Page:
Photovoltaic (PV), or solar systems convert light into electricity. The key component in the system is a photovoltaic. Sunlight strikes the silicon wafer knocking electrons loose which can only flow in one direction, creating electrical current. Photovoltaic modules produce energy in direct current (DC) and is typically passed through an inverter to match the alternating current (AC) used in most facilities and devices.

How Solar Works

How Solar Works

A fixed solar array is one that does not rotate to follow the sun throughout the day (tracking). On average, a fixed solar array produces energy for about 7 hours per day when the sun is out. However, this can vary significantly based on the season, latitude, cloud cover, angle, and the tilt of the modules. Heat and soiling also reduce production.

The energy production of solar panels is too variable to connect directly to facilities and equipment, so it typically goes straight to the grid in exchange for credits or other payment. Pairing solar with batteries and switchgear can allow for the energy to be used locally.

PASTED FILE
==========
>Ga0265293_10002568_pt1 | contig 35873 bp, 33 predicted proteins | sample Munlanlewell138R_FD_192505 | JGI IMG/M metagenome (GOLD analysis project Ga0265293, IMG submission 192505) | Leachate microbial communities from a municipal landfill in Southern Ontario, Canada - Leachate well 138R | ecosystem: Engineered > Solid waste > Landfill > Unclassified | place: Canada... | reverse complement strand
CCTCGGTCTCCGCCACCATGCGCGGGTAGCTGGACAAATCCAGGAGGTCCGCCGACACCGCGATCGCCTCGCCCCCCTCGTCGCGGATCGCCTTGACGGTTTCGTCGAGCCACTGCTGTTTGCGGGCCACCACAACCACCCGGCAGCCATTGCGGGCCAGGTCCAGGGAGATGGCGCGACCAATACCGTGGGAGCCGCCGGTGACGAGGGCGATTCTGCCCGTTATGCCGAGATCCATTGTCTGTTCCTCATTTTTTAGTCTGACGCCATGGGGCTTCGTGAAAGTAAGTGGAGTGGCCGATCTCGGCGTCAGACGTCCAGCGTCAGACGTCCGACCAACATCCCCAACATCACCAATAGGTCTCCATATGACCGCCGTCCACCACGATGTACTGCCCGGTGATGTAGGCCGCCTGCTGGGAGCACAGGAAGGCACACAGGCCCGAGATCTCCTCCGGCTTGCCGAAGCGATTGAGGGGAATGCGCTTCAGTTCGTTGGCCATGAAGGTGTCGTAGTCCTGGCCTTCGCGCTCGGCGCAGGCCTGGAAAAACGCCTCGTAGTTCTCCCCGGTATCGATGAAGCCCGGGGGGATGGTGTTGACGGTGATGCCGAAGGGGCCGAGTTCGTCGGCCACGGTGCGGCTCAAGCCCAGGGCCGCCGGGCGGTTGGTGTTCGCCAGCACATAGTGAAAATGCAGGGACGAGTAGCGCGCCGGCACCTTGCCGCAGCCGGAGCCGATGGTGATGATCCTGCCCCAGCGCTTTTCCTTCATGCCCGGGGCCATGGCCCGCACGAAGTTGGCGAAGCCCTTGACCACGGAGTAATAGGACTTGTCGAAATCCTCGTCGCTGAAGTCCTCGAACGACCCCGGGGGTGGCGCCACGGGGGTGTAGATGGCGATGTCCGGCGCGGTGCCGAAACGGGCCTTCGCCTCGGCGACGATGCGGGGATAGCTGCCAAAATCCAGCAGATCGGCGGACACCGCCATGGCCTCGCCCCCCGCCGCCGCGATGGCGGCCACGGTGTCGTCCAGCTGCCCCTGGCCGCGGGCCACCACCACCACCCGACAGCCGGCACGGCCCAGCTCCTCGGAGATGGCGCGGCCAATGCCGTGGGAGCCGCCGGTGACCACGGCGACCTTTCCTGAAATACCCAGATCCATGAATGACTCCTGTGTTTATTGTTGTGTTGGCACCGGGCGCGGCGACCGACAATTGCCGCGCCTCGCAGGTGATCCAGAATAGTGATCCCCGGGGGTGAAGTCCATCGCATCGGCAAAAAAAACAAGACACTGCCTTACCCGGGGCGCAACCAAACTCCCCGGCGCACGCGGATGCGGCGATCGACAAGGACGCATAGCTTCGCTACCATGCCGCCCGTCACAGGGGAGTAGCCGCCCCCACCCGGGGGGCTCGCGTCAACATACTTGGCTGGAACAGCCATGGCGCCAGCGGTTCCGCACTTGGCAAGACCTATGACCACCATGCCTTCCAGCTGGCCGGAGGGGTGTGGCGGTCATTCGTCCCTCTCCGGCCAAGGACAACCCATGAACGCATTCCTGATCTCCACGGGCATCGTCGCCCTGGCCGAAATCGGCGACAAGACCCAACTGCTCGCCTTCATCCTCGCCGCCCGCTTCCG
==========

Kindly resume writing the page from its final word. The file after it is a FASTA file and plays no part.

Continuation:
The Sun's Path During
Summer and Winter

Tech Sun Path

Historical Mean *LCOE Values

*Levelized Cost of Energy


Source: energyinnovation.org

The cost of solar modules has come down enough in the last 10 years that solar energy is now the cheapest form of energy. Electricity from solar energy from huge arrays in sunny locations is sold for less than $0.02 per kilowatt. The cost of a solar system is dependent largely on the system size and the mounting method – ground mount, rooftop or carport. The cost is higher for smaller commercial and industrial systems, but it is still often less than retail energy cost.